• When he was questioned about Fortuño’s endorsement of Romney, Santorum said that said many other governor have done the same. Santorum will visit several churches on the island and also meet with other pro-statehood leaders, including Jennifer González and Thomas Rivera Schatz.

Looks like Santorum is here to state his case of Puerto Rico as the 51st state of the Union, and in case you want to know, you can read our Enlgish translation of an interview he gave with EL VOCERO before meeting with Fortuño:

EL VOCERO: What is your position on the status of Puerto Rico?

Rick Santorum: "I always had the same position.Puerto Rico should have the right to choose and we must work together to make this possible and determine what kind of relationship we want to develop. We have worked extensively with the Government of Puerto Rico and have made many efforts to help with important issues.We have an interest in Puerto Rico and I support their right to choose. "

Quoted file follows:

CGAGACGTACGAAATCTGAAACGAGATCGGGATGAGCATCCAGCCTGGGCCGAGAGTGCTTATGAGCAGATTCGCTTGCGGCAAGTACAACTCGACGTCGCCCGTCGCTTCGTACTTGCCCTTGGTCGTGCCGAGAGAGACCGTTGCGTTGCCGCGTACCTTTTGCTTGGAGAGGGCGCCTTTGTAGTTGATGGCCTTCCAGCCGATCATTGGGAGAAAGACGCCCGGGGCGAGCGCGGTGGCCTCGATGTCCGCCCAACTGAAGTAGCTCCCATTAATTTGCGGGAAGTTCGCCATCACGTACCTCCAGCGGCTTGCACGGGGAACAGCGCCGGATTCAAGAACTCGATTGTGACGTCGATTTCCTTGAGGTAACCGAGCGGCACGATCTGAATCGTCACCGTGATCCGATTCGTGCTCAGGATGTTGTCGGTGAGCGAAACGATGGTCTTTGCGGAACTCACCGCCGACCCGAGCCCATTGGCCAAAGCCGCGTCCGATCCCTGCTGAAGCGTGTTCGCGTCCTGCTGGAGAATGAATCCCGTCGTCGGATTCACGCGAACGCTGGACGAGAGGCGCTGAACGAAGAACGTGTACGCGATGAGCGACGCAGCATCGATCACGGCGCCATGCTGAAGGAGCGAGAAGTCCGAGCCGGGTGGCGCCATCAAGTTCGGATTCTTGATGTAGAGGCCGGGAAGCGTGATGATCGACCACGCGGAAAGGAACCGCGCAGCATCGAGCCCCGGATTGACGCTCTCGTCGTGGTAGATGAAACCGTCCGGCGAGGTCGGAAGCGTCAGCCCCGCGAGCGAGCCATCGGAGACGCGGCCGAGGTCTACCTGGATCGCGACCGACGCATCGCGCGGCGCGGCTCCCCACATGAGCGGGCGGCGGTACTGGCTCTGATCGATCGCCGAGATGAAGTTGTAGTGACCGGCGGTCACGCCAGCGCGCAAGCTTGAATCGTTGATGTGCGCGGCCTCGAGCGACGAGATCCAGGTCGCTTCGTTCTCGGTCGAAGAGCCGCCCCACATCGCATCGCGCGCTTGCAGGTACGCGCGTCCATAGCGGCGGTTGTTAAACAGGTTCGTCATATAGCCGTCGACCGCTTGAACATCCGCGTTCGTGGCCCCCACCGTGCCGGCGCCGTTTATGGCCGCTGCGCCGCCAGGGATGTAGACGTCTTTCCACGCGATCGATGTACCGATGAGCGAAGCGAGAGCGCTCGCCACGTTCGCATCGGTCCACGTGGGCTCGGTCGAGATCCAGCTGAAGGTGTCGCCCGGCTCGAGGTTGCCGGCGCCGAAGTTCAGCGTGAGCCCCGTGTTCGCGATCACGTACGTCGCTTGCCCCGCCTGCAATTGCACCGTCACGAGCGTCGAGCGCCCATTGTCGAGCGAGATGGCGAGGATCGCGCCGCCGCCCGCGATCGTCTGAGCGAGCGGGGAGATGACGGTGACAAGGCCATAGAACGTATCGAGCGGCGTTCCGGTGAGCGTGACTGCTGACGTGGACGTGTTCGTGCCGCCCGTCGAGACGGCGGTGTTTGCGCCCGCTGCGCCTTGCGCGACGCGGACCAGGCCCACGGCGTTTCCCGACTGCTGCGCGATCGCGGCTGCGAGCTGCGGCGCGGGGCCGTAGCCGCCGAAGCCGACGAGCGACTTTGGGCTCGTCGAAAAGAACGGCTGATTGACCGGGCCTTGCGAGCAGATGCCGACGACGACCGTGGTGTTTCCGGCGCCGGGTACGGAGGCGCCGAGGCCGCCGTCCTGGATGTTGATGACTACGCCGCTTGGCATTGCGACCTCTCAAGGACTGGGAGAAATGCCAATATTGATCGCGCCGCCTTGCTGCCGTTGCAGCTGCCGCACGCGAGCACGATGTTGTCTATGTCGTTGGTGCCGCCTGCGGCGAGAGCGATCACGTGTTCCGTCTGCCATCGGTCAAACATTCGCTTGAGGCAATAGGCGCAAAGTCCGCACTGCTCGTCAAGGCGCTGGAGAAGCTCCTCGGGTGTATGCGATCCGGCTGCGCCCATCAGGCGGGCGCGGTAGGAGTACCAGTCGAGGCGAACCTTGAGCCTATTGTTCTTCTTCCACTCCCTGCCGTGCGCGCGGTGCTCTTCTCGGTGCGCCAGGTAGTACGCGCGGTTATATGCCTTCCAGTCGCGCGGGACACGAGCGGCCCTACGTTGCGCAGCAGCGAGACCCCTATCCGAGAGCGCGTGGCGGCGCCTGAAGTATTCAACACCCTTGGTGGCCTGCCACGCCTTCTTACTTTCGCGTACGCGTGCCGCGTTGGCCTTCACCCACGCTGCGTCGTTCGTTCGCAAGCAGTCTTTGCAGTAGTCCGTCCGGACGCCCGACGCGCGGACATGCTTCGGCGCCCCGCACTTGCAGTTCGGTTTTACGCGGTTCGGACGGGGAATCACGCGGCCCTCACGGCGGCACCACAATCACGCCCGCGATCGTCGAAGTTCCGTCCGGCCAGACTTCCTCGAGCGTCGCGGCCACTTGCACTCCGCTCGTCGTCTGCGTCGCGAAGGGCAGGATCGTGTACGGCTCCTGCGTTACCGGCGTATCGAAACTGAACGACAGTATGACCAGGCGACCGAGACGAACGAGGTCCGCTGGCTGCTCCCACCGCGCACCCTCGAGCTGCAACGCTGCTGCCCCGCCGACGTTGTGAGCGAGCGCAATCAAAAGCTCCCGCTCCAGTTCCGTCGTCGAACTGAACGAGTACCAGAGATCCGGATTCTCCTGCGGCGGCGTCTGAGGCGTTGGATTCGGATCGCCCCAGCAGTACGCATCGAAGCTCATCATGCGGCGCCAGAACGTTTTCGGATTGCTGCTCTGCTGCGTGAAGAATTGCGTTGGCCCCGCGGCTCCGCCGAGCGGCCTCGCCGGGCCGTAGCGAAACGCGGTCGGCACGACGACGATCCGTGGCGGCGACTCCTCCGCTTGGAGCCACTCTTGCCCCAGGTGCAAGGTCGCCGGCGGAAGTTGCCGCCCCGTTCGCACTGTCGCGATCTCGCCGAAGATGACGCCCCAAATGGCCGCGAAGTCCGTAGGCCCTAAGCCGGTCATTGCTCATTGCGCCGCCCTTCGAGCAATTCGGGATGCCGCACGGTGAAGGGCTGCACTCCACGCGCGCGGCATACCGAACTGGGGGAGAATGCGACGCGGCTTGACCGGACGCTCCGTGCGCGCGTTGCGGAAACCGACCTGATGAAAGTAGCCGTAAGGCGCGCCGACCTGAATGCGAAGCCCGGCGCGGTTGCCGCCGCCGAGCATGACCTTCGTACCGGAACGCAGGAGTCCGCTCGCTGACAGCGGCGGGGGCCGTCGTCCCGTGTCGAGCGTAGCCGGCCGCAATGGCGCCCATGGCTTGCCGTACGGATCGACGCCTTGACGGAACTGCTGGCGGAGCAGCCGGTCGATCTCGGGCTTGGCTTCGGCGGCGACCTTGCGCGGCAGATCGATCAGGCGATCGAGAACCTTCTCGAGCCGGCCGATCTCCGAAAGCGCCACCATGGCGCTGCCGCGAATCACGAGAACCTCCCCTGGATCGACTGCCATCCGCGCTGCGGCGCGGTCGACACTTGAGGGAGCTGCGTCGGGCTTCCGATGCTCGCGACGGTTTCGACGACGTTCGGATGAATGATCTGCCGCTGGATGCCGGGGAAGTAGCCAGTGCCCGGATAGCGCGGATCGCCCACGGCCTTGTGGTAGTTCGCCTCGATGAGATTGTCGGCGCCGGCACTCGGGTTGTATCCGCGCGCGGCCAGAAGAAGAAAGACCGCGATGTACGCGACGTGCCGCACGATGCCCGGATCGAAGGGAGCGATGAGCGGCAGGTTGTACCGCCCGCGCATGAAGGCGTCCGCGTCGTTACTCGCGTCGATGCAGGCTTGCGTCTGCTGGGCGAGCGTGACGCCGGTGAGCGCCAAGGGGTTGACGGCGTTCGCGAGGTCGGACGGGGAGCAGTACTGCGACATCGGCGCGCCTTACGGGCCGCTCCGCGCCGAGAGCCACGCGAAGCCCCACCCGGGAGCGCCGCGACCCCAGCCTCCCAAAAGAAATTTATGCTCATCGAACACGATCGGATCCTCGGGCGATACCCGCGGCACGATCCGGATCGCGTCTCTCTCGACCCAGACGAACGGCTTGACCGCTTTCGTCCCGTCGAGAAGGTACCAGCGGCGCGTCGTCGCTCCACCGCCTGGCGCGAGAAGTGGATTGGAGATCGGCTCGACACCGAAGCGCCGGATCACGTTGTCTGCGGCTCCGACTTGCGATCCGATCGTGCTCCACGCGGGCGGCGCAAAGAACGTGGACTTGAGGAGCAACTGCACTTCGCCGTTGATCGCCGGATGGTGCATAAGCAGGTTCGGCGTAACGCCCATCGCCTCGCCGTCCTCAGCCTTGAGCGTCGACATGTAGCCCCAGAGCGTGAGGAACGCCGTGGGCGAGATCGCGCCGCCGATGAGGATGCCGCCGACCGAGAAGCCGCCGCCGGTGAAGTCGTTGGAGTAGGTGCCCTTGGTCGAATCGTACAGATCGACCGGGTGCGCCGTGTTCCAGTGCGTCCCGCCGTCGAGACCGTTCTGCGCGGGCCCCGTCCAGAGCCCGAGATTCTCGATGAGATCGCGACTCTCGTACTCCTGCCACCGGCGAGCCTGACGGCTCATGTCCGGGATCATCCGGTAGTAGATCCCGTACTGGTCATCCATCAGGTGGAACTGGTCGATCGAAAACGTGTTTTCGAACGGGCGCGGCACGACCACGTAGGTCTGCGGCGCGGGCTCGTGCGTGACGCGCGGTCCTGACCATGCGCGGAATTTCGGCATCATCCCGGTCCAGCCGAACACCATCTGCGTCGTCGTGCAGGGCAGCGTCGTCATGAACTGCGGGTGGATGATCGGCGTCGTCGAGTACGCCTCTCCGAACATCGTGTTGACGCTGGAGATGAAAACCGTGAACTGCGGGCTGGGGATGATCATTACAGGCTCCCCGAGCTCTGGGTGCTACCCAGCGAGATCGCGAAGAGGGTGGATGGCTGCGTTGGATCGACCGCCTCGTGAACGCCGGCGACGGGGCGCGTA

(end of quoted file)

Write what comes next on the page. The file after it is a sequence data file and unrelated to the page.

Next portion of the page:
EV: Would you back a state where Spanish is spoken as a first language?

RS: "As in any other state, it must comply with this and any federal law.Other states recognize more than one language as in the case of Hawaii, but to become a U.S. state, English should be the primary language. "

EV: What are your plans for your visit to Puerto Rico?

RS: "To meet with as many people as possible, collect information, and understand the needs of Puerto Rico. This is very important for me to understand the particular issues they have. Puerto Rico has a resident commissioner, or whatever you call the post, but no representation or votes in the Senate. It is the responsibility of the executive branch to address those problems.'

EV: What would your position be on abortion for family planning programs receiving federal funds currently operating in Puerto Rico?